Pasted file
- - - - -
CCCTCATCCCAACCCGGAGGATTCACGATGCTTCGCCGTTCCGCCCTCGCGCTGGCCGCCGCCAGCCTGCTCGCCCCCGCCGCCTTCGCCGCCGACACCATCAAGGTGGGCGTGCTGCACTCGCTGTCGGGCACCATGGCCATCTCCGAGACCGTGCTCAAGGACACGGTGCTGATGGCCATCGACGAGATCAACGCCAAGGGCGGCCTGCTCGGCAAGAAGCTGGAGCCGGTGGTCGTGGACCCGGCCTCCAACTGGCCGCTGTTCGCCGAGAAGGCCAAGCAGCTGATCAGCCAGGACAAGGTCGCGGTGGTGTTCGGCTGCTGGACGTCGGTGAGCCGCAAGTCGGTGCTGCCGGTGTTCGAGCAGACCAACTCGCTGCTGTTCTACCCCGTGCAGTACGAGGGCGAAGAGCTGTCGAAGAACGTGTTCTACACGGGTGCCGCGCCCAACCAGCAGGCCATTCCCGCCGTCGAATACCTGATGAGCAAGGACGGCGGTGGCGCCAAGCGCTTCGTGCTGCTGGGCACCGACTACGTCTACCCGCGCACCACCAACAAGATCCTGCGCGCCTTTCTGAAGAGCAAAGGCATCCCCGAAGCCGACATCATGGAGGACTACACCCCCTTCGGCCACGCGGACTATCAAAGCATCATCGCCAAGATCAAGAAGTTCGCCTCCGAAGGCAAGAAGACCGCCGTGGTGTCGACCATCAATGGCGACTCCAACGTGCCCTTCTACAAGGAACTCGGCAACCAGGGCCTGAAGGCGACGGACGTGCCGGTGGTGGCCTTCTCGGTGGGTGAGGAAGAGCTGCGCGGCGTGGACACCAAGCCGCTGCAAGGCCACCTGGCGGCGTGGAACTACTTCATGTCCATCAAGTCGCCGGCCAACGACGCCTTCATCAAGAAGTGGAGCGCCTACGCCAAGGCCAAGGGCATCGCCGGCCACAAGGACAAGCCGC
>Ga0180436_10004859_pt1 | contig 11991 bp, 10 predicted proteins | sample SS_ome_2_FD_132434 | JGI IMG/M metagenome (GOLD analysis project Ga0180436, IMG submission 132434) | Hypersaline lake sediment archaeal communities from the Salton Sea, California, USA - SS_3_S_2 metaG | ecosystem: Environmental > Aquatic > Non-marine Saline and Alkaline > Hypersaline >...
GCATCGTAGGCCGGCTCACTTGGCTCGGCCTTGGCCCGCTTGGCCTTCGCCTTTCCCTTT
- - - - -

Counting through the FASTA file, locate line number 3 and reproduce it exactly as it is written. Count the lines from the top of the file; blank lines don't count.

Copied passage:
GCATCGTAGGCCGGCTCACTTGGCTCGGCCTTGGCCCGCTTGGCCTTCGCCTTTCCCTTT